Saturday, October 20, 2012


Against a spooky moon,
Under a scraggly tree,
In front of a haunted house,
What do you see, see, see?
Tell me, Friend, what do you see?

Moving from door to door,
Gliding down the street,
Groups of the strangest beings,
Who will you meet, meet, meet?
Tell me, Friend, who will you meet?

Knocking at your door,
A ghostly king and queen,
A monster, a vampire, and zombie
On Halloween--ween--ween
When, Friend? On Halloween!
             Copyright: Linda Armstrong, Oct. 20, 2012

Ideas for parents and teachers:

  • Read the poem aloud, pausing at the end to allow children to supply the last predictable word.
  • Review the ee words in the verse. They include tree, see, street, meet, queen, and Halloween.
  • Other words that follow the same pattern include: bee, flee, free, free, deed, feed, heed, need, reed, seed, weed, seen, beet, feet, between, teen, geese, seem, and freeze. Encourage children to make up their own verses using some of those words.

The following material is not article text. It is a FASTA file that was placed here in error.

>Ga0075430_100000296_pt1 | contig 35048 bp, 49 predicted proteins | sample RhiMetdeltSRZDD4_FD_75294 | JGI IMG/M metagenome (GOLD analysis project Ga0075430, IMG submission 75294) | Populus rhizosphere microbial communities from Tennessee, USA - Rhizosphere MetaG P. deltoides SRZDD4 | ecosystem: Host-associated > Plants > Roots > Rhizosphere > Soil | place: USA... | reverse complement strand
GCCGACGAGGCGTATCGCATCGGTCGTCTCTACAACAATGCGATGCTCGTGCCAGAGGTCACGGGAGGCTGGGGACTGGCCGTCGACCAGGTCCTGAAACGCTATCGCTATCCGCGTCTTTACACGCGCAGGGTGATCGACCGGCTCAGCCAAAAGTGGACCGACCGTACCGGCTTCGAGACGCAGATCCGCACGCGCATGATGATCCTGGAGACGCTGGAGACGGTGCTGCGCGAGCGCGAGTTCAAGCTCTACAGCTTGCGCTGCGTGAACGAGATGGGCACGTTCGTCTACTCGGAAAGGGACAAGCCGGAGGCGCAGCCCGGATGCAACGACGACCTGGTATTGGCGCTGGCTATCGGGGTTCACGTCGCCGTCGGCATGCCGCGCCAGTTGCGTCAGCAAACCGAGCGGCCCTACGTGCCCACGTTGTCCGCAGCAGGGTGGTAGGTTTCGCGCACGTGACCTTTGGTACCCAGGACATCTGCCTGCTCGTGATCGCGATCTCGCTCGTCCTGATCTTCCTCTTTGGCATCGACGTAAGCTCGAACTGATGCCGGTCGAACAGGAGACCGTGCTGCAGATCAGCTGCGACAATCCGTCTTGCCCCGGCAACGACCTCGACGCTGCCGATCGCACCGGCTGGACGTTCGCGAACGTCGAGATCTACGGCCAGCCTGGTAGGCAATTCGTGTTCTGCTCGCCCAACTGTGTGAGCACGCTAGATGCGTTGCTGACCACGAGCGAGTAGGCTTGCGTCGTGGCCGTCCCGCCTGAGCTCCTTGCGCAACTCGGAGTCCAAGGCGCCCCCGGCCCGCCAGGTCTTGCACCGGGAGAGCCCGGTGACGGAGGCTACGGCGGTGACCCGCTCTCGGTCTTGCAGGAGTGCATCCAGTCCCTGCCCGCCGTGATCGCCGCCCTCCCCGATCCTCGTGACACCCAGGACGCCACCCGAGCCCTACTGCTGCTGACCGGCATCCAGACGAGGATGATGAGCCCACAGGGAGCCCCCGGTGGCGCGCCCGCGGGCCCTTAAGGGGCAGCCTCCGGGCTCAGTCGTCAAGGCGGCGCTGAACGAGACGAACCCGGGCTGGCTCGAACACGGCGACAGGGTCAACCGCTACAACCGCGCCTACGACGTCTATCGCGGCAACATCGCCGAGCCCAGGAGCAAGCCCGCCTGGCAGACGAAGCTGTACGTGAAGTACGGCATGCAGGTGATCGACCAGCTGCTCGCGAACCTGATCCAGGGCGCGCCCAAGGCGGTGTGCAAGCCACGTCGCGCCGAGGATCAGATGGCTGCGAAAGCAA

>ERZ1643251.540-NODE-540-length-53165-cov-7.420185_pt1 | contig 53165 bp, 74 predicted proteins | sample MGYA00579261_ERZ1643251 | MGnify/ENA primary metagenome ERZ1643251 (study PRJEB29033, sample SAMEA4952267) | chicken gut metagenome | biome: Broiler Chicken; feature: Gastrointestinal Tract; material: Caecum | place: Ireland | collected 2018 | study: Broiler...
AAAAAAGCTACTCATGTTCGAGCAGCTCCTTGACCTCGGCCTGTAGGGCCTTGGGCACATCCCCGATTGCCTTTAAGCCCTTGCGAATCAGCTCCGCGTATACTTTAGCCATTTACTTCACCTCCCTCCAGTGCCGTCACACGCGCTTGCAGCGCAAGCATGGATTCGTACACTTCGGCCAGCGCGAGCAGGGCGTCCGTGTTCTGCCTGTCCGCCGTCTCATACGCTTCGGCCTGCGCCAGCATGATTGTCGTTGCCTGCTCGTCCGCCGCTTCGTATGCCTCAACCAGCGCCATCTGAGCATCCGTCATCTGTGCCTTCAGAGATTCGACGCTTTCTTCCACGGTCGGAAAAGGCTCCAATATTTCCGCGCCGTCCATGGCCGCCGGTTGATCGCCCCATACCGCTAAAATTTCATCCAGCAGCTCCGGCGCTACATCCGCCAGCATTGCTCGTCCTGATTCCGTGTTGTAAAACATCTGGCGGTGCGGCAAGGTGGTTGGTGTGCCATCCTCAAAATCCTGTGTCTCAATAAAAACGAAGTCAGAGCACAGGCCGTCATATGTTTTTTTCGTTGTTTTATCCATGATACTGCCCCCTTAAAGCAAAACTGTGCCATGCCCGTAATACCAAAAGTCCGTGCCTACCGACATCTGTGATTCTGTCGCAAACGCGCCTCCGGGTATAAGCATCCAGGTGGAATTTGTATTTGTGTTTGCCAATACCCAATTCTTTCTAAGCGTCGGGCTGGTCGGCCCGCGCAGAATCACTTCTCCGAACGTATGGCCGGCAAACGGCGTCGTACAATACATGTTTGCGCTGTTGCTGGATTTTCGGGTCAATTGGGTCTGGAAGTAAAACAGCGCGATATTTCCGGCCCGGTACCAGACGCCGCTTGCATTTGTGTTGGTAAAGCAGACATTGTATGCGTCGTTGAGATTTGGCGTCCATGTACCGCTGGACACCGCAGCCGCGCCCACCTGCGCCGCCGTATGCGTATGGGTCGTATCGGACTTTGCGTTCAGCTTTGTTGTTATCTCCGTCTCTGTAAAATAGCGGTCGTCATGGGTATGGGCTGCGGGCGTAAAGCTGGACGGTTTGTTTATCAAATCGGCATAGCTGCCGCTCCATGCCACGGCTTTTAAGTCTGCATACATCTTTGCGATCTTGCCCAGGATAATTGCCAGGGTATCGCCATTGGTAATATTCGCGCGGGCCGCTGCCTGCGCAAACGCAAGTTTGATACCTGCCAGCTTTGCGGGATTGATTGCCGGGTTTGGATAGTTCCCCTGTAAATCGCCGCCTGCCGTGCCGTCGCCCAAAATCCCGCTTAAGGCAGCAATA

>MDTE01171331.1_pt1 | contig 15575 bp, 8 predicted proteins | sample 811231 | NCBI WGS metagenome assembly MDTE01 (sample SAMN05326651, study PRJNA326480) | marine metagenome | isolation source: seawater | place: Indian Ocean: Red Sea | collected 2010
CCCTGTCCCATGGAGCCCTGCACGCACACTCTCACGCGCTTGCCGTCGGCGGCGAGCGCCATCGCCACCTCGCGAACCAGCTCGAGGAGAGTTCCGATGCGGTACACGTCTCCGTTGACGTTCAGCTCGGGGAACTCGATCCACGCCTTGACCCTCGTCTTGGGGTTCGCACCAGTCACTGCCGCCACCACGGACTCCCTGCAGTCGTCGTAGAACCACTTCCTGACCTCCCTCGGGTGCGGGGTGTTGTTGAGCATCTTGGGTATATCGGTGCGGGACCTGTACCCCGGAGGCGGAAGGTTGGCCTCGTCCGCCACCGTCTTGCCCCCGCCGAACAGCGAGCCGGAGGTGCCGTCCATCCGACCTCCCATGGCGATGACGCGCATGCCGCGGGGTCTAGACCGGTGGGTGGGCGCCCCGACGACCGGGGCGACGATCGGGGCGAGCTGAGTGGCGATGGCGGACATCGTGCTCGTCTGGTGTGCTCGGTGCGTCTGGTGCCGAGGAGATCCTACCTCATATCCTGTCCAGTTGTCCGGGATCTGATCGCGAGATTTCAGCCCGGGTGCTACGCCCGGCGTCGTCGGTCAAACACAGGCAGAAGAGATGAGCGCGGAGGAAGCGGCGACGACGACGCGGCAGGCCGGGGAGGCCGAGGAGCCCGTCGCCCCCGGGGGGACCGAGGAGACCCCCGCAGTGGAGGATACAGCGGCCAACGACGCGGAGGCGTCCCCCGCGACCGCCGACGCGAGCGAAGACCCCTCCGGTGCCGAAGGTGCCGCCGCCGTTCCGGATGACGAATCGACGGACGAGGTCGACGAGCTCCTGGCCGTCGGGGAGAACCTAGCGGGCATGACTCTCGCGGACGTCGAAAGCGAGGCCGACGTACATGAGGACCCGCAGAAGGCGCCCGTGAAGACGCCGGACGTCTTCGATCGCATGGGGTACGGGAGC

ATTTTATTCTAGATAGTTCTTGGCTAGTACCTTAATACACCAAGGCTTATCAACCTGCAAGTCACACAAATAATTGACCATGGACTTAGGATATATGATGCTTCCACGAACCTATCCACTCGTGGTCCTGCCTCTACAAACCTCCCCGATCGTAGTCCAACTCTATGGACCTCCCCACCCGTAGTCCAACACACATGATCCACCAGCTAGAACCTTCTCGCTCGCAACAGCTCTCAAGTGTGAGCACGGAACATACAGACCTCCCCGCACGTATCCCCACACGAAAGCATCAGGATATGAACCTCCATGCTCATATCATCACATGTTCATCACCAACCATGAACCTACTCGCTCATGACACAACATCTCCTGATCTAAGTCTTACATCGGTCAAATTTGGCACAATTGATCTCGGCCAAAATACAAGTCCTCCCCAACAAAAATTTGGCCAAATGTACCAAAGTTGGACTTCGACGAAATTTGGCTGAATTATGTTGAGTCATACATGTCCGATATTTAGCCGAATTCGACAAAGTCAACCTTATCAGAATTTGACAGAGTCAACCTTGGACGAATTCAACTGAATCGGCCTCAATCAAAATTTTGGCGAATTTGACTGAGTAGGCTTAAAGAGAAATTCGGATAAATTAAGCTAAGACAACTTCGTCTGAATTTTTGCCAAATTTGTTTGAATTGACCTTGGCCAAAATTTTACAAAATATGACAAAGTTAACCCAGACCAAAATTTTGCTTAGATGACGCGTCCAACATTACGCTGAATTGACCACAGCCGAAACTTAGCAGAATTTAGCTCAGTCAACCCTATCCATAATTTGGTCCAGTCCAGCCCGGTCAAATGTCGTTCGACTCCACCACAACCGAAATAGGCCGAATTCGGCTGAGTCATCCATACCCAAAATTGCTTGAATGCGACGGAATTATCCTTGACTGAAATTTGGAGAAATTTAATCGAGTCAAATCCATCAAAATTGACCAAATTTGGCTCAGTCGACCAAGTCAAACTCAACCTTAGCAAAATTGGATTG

• Encourage children to draw a picture to illustrate this verse or their own.
  • Invite students to turn the double e into a pair of eyes, draw a character around those eyes, and then write a play or story about that character.
  • More advanced readers and spellers may want to name words with different spellings of the long e sound.
Note: This is a new work composed for this blog. It is not included in any of my books.

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